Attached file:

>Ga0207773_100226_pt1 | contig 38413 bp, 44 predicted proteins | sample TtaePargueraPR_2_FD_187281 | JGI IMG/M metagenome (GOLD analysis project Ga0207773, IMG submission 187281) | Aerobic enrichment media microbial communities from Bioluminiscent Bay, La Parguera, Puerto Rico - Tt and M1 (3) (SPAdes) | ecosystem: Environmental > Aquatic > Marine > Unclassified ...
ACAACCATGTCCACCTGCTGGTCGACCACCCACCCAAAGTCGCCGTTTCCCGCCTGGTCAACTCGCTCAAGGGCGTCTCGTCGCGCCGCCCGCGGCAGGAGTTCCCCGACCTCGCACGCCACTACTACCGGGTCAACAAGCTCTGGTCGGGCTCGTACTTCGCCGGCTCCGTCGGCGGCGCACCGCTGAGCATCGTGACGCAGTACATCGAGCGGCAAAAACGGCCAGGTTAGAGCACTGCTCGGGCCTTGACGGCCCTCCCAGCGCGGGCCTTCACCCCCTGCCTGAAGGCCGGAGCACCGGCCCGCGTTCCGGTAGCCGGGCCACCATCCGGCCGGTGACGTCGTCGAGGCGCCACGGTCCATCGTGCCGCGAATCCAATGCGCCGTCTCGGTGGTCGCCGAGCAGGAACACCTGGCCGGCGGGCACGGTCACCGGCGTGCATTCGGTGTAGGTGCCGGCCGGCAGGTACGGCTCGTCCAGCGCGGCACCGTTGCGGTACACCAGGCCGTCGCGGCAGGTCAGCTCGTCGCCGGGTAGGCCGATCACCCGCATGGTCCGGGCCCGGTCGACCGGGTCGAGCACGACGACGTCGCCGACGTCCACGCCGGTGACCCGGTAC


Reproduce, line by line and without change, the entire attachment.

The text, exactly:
>Ga0207773_100226_pt1 | contig 38413 bp, 44 predicted proteins | sample TtaePargueraPR_2_FD_187281 | JGI IMG/M metagenome (GOLD analysis project Ga0207773, IMG submission 187281) | Aerobic enrichment media microbial communities from Bioluminiscent Bay, La Parguera, Puerto Rico - Tt and M1 (3) (SPAdes) | ecosystem: Environmental > Aquatic > Marine > Unclassified ...
ACAACCATGTCCACCTGCTGGTCGACCACCCACCCAAAGTCGCCGTTTCCCGCCTGGTCAACTCGCTCAAGGGCGTCTCGTCGCGCCGCCCGCGGCAGGAGTTCCCCGACCTCGCACGCCACTACTACCGGGTCAACAAGCTCTGGTCGGGCTCGTACTTCGCCGGCTCCGTCGGCGGCGCACCGCTGAGCATCGTGACGCAGTACATCGAGCGGCAAAAACGGCCAGGTTAGAGCACTGCTCGGGCCTTGACGGCCCTCCCAGCGCGGGCCTTCACCCCCTGCCTGAAGGCCGGAGCACCGGCCCGCGTTCCGGTAGCCGGGCCACCATCCGGCCGGTGACGTCGTCGAGGCGCCACGGTCCATCGTGCCGCGAATCCAATGCGCCGTCTCGGTGGTCGCCGAGCAGGAACACCTGGCCGGCGGGCACGGTCACCGGCGTGCATTCGGTGTAGGTGCCGGCCGGCAGGTACGGCTCGTCCAGCGCGGCACCGTTGCGGTACACCAGGCCGTCGCGGCAGGTCAGCTCGTCGCCGGGTAGGCCGATCACCCGCATGGTCCGGGCCCGGTCGACCGGGTCGAGCACGACGACGTCGCCGACGTCCACGCCGGTGACCCGGTAC